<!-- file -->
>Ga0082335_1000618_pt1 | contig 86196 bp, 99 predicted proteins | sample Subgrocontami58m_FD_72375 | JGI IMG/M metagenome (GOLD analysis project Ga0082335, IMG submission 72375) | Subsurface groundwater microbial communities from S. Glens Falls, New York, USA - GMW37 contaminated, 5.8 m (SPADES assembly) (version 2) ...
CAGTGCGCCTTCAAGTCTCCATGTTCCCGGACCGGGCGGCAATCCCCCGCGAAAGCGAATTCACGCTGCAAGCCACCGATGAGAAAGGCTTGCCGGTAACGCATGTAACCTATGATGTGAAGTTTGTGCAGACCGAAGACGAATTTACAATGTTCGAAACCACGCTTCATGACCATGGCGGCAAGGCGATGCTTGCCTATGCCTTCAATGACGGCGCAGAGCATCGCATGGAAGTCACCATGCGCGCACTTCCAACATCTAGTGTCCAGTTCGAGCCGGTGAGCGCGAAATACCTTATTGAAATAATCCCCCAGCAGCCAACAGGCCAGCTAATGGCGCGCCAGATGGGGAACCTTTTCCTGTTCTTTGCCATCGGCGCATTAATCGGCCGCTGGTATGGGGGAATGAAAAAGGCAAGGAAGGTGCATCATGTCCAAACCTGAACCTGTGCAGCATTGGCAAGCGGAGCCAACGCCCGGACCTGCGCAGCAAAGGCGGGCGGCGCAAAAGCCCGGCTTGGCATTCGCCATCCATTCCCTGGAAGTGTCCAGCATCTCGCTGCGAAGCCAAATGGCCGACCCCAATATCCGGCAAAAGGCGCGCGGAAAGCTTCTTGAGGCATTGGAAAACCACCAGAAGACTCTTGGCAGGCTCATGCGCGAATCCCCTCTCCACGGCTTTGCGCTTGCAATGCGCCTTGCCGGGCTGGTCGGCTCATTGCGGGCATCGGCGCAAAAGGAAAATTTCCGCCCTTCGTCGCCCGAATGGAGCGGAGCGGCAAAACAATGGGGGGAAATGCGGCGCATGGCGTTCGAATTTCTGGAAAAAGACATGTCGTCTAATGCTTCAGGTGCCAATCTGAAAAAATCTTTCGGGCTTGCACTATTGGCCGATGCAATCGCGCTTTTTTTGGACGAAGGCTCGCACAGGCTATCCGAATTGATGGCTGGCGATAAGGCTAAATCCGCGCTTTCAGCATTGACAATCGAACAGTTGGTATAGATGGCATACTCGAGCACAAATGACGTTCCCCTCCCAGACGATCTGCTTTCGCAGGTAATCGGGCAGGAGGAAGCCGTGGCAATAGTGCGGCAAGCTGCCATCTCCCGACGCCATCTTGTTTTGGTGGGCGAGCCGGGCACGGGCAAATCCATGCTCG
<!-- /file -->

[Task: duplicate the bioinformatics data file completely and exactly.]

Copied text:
>Ga0082335_1000618_pt1 | contig 86196 bp, 99 predicted proteins | sample Subgrocontami58m_FD_72375 | JGI IMG/M metagenome (GOLD analysis project Ga0082335, IMG submission 72375) | Subsurface groundwater microbial communities from S. Glens Falls, New York, USA - GMW37 contaminated, 5.8 m (SPADES assembly) (version 2) ...
CAGTGCGCCTTCAAGTCTCCATGTTCCCGGACCGGGCGGCAATCCCCCGCGAAAGCGAATTCACGCTGCAAGCCACCGATGAGAAAGGCTTGCCGGTAACGCATGTAACCTATGATGTGAAGTTTGTGCAGACCGAAGACGAATTTACAATGTTCGAAACCACGCTTCATGACCATGGCGGCAAGGCGATGCTTGCCTATGCCTTCAATGACGGCGCAGAGCATCGCATGGAAGTCACCATGCGCGCACTTCCAACATCTAGTGTCCAGTTCGAGCCGGTGAGCGCGAAATACCTTATTGAAATAATCCCCCAGCAGCCAACAGGCCAGCTAATGGCGCGCCAGATGGGGAACCTTTTCCTGTTCTTTGCCATCGGCGCATTAATCGGCCGCTGGTATGGGGGAATGAAAAAGGCAAGGAAGGTGCATCATGTCCAAACCTGAACCTGTGCAGCATTGGCAAGCGGAGCCAACGCCCGGACCTGCGCAGCAAAGGCGGGCGGCGCAAAAGCCCGGCTTGGCATTCGCCATCCATTCCCTGGAAGTGTCCAGCATCTCGCTGCGAAGCCAAATGGCCGACCCCAATATCCGGCAAAAGGCGCGCGGAAAGCTTCTTGAGGCATTGGAAAACCACCAGAAGACTCTTGGCAGGCTCATGCGCGAATCCCCTCTCCACGGCTTTGCGCTTGCAATGCGCCTTGCCGGGCTGGTCGGCTCATTGCGGGCATCGGCGCAAAAGGAAAATTTCCGCCCTTCGTCGCCCGAATGGAGCGGAGCGGCAAAACAATGGGGGGAAATGCGGCGCATGGCGTTCGAATTTCTGGAAAAAGACATGTCGTCTAATGCTTCAGGTGCCAATCTGAAAAAATCTTTCGGGCTTGCACTATTGGCCGATGCAATCGCGCTTTTTTTGGACGAAGGCTCGCACAGGCTATCCGAATTGATGGCTGGCGATAAGGCTAAATCCGCGCTTTCAGCATTGACAATCGAACAGTTGGTATAGATGGCATACTCGAGCACAAATGACGTTCCCCTCCCAGACGATCTGCTTTCGCAGGTAATCGGGCAGGAGGAAGCCGTGGCAATAGTGCGGCAAGCTGCCATCTCCCGACGCCATCTTGTTTTGGTGGGCGAGCCGGGCACGGGCAAATCCATGCTCG